Dynamical systems biology approach to identify mediators of the Epithelial-Hybrid-Mesenchymal spectrum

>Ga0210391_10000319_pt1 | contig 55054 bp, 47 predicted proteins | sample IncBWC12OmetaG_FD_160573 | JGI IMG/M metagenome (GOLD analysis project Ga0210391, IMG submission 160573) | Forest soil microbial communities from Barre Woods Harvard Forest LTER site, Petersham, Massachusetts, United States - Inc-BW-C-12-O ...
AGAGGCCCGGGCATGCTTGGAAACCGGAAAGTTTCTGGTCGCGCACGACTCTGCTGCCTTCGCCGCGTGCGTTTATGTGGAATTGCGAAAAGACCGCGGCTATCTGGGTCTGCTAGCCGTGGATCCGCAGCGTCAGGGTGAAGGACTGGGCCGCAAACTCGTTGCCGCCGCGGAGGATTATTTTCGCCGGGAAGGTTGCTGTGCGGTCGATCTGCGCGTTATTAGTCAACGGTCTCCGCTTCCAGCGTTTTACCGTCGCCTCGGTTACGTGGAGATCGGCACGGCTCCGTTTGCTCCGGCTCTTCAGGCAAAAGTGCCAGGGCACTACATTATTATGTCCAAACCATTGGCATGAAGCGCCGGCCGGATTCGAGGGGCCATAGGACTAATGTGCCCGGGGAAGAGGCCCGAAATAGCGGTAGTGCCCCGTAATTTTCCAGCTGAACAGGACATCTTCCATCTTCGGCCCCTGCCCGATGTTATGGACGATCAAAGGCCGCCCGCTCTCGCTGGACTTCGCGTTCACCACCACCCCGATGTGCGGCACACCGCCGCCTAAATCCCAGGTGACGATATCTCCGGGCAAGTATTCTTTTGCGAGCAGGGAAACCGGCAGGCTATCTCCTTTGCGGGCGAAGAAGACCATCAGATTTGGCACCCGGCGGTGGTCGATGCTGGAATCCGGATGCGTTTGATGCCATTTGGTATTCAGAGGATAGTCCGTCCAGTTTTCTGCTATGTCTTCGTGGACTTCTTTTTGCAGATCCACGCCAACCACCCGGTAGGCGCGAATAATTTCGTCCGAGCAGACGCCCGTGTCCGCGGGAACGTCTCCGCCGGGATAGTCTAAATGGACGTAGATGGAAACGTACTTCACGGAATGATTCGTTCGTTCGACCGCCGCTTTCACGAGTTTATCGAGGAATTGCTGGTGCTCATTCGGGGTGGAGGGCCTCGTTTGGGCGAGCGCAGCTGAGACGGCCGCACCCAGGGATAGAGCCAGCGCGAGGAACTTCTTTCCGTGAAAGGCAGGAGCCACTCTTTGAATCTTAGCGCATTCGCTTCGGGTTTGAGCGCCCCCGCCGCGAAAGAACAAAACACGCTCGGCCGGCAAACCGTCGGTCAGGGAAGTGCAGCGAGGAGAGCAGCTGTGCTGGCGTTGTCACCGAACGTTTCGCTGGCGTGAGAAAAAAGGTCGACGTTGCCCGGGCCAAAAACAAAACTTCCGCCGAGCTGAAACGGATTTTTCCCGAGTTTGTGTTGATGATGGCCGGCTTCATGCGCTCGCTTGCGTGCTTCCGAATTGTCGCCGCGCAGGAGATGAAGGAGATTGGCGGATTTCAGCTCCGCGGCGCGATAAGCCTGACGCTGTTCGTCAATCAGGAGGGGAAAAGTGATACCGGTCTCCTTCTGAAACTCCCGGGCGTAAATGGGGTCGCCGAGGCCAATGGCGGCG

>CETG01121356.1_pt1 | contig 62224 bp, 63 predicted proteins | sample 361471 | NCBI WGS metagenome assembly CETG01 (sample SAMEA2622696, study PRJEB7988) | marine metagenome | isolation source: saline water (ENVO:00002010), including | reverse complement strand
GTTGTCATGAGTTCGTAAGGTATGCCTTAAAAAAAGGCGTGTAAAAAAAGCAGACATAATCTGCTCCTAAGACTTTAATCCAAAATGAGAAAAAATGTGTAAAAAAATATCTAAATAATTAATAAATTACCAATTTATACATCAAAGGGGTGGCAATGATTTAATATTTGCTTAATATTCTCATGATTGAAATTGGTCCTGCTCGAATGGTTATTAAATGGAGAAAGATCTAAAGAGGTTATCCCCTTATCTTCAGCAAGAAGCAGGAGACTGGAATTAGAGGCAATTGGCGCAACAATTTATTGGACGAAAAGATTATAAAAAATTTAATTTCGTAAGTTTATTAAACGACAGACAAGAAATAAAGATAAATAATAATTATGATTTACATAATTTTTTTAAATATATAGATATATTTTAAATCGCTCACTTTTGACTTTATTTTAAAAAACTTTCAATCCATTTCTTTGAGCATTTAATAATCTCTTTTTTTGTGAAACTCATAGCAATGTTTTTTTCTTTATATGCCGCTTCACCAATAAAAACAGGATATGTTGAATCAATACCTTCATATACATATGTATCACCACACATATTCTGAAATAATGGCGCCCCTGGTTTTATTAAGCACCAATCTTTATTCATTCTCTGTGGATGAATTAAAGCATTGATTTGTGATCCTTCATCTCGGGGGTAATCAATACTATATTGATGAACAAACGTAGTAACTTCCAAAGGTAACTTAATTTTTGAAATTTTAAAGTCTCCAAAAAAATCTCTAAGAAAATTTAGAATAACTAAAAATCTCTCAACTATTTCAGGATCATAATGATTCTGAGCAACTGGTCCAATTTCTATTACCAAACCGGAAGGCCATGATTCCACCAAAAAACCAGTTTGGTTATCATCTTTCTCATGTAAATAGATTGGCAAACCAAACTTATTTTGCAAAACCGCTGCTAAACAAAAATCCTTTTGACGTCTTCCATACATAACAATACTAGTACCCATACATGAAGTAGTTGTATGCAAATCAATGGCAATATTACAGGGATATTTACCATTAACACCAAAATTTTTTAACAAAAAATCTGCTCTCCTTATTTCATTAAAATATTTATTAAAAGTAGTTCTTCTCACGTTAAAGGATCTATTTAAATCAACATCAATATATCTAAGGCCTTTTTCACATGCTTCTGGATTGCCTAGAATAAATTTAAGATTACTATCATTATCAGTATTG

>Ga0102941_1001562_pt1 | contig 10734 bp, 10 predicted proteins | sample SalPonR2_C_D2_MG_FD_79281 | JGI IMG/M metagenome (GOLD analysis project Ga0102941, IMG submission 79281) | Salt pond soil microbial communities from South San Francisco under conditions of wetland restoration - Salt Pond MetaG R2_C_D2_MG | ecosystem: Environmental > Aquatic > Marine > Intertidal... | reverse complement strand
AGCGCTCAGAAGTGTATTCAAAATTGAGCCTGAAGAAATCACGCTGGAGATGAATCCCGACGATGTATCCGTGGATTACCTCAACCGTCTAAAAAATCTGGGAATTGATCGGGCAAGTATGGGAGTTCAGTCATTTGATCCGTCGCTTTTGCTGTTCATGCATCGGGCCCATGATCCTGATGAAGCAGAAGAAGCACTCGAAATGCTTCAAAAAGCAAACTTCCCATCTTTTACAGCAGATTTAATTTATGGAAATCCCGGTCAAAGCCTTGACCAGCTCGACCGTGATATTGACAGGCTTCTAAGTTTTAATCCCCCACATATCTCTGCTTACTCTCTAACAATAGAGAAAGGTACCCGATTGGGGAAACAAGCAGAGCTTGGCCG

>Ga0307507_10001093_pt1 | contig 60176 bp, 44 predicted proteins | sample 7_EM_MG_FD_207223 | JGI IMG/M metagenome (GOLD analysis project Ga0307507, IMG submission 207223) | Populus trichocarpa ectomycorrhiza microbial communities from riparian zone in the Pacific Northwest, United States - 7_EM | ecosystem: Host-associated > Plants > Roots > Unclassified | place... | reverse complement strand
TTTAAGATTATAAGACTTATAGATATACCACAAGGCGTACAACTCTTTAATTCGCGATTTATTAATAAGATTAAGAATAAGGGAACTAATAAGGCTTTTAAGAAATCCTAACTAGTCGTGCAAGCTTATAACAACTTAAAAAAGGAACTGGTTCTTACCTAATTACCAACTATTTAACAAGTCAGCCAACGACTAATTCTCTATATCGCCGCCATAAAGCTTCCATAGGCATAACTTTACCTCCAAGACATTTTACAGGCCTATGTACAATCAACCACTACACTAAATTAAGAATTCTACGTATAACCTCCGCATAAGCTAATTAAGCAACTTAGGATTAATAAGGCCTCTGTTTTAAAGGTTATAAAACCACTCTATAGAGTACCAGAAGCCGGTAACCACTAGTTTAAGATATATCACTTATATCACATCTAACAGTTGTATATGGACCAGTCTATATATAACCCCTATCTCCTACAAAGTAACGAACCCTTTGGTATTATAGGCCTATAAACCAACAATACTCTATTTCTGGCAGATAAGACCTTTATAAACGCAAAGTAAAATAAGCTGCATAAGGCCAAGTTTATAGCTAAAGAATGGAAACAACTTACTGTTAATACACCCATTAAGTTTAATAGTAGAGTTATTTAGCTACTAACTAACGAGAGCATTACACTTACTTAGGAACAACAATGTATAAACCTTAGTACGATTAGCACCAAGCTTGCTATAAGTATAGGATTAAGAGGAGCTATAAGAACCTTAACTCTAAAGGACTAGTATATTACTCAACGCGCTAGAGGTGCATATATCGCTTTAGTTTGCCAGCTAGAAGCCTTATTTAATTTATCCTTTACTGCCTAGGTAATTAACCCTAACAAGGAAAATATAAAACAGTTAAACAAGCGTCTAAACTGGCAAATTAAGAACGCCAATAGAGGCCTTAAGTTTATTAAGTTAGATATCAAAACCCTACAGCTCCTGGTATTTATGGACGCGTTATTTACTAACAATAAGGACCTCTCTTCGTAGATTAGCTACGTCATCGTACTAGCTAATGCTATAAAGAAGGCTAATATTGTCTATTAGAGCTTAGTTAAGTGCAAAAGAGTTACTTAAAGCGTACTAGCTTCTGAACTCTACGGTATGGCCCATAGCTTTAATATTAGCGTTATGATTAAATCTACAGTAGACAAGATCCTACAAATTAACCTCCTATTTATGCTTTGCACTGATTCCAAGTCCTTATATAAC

Cancer metastasis – the spread of cancer cells from one organ to another – remains the major cause of cancer-related deaths. A hallmark of metastasizing cells is their ability to adapt quickly and reversibly to their dynamic microenvironment. This ability to switch among different cell-states is called as phenotypic plasticity. A well-studied example of phenotypic plasticity in carcinomas (cancers originating in epithelial tissues) is Epithelial-Mesenchymal Transition (EMT) and its reverse Mesenchymal-Epithelial Transition (MET). EMT is characterized by cancer cells losing their cell-cell adhesion and gaining migration and invasion traits, enabling cancer cell dissemination. During MET, the disseminating cells, upon reaching distant organs, regain the epithelial traits, facilitating metastatic colonization. Initially, EMT and MET were considered as binary processes, but recent studies have discovered that cancer cells can acquire one or more hybrid epithelial/mesenchymal (E/M) phenotypes that can be highly aggressive and are associated with worse patient outcomes. While the molecular drivers of EMT have been extensively investigated, the molecular factors that can stabilize hybrid E/M phenotypes or drive MET are ill understood. In my work, I have used dynamical systems approach to identify two transcription factors that can stabilize hybrid E/M phenotype(s) – NFATc and SLUG – and two transcription factors that can drive MET – ELF3 and KLF4. Our computational model predictions are validated by extensive transcriptomic data analysis at both bulk and single-cell analysis levels. Further, modeling results collected over an ensemble of kinetic parameters – using a tool called RACIPE (RAndom CIrcuit PErturbation) – suggest that the role of these players in stabilizing hybrid E/M phenotype or driving MET emerges from underlying network topology rather than specific parameter values. First, I incorporated experimentally reported interactions of NFATc with key molecules influencing EMT dynamics, such as E-cadherin, SNAIL and ZEB, in a mechanism-based model. Bifurcation analysis reveals that NFATc can prevent the progression towards a full EMT and expand the parameter region for the existence of hybrid E/M phenotype. Further, RACIPE analysis demonstrated the role of NFATc in augmenting the co-existence of epithelial, hybrid E/M and mesenchymal phenotypes. Knockdown of NFATc in H1975 cells (lung cancer cells exhibiting a stable hybrid E/M state) drove them towards a complete EMT, thus validating the role of NFATc as a stabilizer of hybrid E/M state. Next, via dynamical modeling and transcriptomic data analysis, I examined the role of EMT-inducing transcription factor SLUG in mediating EMT/MET. I found that SLUG, unlike its family member SNAIL, drove a weak EMT and stabilized cells in hybrid E/M state. Overexpression of SLUG led to an enrichment of hybrid E/M state, highlighting its role in maintaining this phenotype. Second, I investigated the role of KLF4 and ELF3 through expanding abovementioned regulatory networks governing EMT/MET. Mechanism-based modeling suggested that both KLF4 and ELF3 can delay the onset of EMT, and their overexpression can drive MET, with ELF3 being a relatively more potent inducer. In both cell lines and primary tumors, KLF4 and ELF3 correlate negatively with EMT-inducing factors, and their expression is inhibited during EMT. Thus, both ELF3 and KLF4 are associated with an epithelial phenotype and are putative drivers of MET. Finally, I observed that while high levels of NFATc, SLUG, KLF4 and ELF3 associated with worse patient survival in some solid tumors, the trends were tissue specific. These observations reveal the complex association of EMT/MET with patient survival. Overall, my research showcases how a dynamical systems biology approach can help identify potent regulators implicated in phenotypic plasticity, thus suggesting putative therapeutic targets to be considered for curtailing metastasis.